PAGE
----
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glen hodgson

It has taken a while, but the global economy is finally showing signs of responding positively to the sharp drop in oil prices in the past 12 months. Most of the world's major economies import millions of barrels of oil each day, so it is reasonable to expect the global economy to benefit from a half-price sale for oil.

Global output growth, however, stumbled toward the end of 2014 and into the first quarter of 2015. The turbulence came from around the world: The Greek debt tragedy and the resulting uncertainty in the European Union, political instability in the Middle East and North Africa, and performance slippages in major emerging markets, notably Brazil, Russia and Argentina.

Uncertainty still dominates, leading to inevitable political and economic risks to the global outlook stemming from Europe, the Middle East and Asia. But the longer oil prices stay in the range of $50 (U.S.) to $60 a barrel, the more consumers and businesses can benefit from lower energy costs, which are boosting real incomes and freeing up household spending. A long list of the world's major economies are benefiting from the decline in world oil prices, including the United States, most of Europe, Japan, China and India. Over all, the Conference Board of Canada expects the global economy to expand by 3 per cent this year and to accelerate to 3.2 per cent in 2016.

In the U.S., for example, lower gasoline prices are saving families an average of $50 or more a month, money that can be redeployed to other purposes. Initially, Americans were saving most of this rebate. But there is evidence that U.S. consumption is now growing to the point where consumers are buying larger and less fuel-efficient vehicles– even though the gasoline price discount won't go on forever. We expect the U.S. economy to rebound from a first quarter slump and expand at around a 3-per-cent pace for the remainder of 2015. Growth in the 3-per-cent range is also anticipated in 2016.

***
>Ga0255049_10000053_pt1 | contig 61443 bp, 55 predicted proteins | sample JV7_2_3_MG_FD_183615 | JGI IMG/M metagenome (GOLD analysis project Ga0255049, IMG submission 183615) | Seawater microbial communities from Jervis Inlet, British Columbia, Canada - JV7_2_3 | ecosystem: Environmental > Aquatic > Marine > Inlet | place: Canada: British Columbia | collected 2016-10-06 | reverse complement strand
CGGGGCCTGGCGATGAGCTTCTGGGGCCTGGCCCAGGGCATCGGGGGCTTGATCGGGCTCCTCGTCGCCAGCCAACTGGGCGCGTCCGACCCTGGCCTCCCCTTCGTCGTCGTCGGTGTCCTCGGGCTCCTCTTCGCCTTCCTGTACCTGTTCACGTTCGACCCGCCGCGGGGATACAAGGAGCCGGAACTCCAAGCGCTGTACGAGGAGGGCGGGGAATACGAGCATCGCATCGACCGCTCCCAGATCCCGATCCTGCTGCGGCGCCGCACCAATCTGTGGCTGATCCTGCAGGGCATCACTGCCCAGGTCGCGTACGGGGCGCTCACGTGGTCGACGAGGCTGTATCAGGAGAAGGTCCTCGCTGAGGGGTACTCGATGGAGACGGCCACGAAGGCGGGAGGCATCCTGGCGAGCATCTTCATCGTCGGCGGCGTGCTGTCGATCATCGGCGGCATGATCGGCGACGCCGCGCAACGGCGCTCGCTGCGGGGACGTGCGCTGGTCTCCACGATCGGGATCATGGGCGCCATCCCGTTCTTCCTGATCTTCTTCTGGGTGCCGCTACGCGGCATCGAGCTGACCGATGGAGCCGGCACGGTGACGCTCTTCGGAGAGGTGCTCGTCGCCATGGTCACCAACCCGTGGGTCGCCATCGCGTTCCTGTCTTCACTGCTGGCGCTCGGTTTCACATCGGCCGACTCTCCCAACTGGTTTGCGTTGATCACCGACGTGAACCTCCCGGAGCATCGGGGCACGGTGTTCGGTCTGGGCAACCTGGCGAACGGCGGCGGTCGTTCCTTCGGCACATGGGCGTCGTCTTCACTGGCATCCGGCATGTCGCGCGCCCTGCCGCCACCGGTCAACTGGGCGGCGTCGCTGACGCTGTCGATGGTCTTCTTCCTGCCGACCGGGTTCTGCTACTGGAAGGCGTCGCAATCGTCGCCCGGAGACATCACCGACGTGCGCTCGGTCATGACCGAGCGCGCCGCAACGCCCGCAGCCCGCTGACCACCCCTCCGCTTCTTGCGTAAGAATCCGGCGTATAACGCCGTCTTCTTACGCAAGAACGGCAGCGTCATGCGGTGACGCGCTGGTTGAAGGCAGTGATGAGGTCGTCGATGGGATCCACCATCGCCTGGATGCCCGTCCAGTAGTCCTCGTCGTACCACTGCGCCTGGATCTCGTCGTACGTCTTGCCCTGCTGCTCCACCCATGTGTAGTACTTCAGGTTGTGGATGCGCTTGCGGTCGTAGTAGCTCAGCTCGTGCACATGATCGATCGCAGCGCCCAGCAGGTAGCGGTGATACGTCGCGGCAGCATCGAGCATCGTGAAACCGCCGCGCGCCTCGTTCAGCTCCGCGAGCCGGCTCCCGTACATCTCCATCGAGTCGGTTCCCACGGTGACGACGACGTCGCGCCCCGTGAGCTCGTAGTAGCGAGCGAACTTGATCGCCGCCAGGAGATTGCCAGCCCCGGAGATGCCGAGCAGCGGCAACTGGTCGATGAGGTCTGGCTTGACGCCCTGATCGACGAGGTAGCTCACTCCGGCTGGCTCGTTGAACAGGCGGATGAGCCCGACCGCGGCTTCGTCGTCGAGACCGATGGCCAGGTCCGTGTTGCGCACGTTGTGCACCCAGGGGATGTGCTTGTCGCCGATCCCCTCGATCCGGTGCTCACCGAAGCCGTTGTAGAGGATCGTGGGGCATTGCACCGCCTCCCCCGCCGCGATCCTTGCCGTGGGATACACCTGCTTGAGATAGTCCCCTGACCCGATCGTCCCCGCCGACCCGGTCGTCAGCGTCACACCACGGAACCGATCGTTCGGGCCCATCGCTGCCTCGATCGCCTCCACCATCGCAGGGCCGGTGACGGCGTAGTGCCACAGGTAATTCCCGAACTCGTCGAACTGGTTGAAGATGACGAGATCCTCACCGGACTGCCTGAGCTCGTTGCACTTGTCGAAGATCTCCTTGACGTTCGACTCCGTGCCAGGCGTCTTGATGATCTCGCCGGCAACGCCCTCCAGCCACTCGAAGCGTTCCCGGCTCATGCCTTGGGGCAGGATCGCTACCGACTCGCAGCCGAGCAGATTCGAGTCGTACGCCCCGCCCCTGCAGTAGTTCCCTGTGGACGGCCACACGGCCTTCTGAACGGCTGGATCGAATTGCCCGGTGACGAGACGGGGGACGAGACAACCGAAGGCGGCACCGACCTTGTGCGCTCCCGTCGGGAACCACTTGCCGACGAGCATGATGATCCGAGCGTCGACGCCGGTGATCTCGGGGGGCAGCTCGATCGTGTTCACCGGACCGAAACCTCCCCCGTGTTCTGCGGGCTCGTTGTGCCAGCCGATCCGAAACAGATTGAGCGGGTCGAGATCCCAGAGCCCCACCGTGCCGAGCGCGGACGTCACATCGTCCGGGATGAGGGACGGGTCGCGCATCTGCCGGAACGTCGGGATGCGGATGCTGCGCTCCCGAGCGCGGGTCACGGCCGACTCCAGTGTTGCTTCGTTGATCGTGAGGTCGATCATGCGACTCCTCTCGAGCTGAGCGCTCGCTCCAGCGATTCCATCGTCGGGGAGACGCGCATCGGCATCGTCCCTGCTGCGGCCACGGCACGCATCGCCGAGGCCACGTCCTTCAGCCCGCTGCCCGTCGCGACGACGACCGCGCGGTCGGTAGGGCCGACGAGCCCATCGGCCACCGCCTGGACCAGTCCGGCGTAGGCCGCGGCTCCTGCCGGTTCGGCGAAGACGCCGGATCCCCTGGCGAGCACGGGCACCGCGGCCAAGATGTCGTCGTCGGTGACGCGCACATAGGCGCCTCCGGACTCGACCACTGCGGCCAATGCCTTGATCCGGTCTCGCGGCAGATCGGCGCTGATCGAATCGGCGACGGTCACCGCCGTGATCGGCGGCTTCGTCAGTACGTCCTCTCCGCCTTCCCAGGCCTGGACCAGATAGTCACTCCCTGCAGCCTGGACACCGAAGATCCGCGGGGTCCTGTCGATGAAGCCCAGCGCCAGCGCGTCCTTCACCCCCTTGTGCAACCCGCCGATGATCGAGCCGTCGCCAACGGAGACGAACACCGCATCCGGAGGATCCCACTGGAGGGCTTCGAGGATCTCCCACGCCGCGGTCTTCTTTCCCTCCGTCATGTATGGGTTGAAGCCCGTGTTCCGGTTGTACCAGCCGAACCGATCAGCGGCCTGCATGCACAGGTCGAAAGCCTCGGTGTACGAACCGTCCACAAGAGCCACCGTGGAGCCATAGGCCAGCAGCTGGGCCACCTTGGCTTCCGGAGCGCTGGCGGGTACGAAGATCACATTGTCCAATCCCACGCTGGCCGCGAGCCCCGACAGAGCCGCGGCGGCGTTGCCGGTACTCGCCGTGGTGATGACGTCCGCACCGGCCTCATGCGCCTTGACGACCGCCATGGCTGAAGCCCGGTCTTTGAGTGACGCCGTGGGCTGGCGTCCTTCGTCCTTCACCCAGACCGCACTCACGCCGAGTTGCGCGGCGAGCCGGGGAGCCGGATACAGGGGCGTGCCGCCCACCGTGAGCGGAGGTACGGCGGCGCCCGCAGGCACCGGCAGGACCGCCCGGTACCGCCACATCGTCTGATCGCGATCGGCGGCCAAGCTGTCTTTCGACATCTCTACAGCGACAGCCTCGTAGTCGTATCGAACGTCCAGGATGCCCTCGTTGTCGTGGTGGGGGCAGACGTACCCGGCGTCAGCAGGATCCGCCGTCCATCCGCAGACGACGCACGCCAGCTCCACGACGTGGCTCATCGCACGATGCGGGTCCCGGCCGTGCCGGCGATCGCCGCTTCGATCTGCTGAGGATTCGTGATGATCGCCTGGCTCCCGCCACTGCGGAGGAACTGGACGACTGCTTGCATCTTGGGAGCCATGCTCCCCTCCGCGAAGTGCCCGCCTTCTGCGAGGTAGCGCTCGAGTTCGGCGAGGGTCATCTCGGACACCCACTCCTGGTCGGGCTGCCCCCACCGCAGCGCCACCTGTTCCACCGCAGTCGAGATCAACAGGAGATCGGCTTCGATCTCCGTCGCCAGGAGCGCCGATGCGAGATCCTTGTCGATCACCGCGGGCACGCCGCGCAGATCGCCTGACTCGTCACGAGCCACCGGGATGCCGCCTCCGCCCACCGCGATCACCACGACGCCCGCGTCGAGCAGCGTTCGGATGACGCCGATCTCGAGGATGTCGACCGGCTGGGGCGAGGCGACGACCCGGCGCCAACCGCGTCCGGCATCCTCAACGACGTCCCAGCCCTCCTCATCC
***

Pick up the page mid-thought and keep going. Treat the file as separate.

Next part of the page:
In other oil-importing regions, Asia is expected to grow in the range of 6 per cent in 2015-16.

Many of the smaller countries in the Asia-Pacific region will benefit from weaker currencies and lower energy costs. The massive quantitative easing program implemented by the European Central Bank, combined with the weak value of the euro, will help prop up growth in the euro zone.

Of course, there are negative forces at play too, especially among oil-exporting countries such as Russia, Iran, Iraq and Venezuela. All are taking a sharp hit to their exports, energy sector earnings, currencies and fiscal positions. Saudi Arabia is also feeling the effects. The Saudi fiscal deficit in 2015 may reportedly reach $140-billion, as it maintains high levels of social, developmental and military spending despite a severe decline in government revenues. Yet unlike many other oil producers, the Saudis have massive global financial assets at their disposal to deal with short-term internal fiscal gaps. There is no sign of the Saudi government wavering in its intention to cease acting as the swing producer to stabilize global oil prices.

The oil price shock is taking a bite out of Canada's economy. The Conference Board expects overall Canadian growth to slip to 1.9 per cent in 2015, and recover modestly to 2.3 per cent in 2016. The export-driven energy sector and oil-producing provinces – notably Alberta and Newfoundland and Labrador, both of which are facing recession – are bearing most of the negative impact to jobs, incomes and provincial balance sheets. Meanwhile, the outlook in the rest of the country has mildly improved, with consumers and businesses taking advantage of cheaper gasoline and other oil-based products. The real Canadian story is the uneven impact by sector and region.

Canada is a microcosm of the global 50-per-cent-off sale on oil. Lower prices are finally starting to pay growth dividends for the global outlook, but there are many small winners and a few big losers.

Glen Hodgson is senior vice-president and chief economist of the Conference Board of Canada.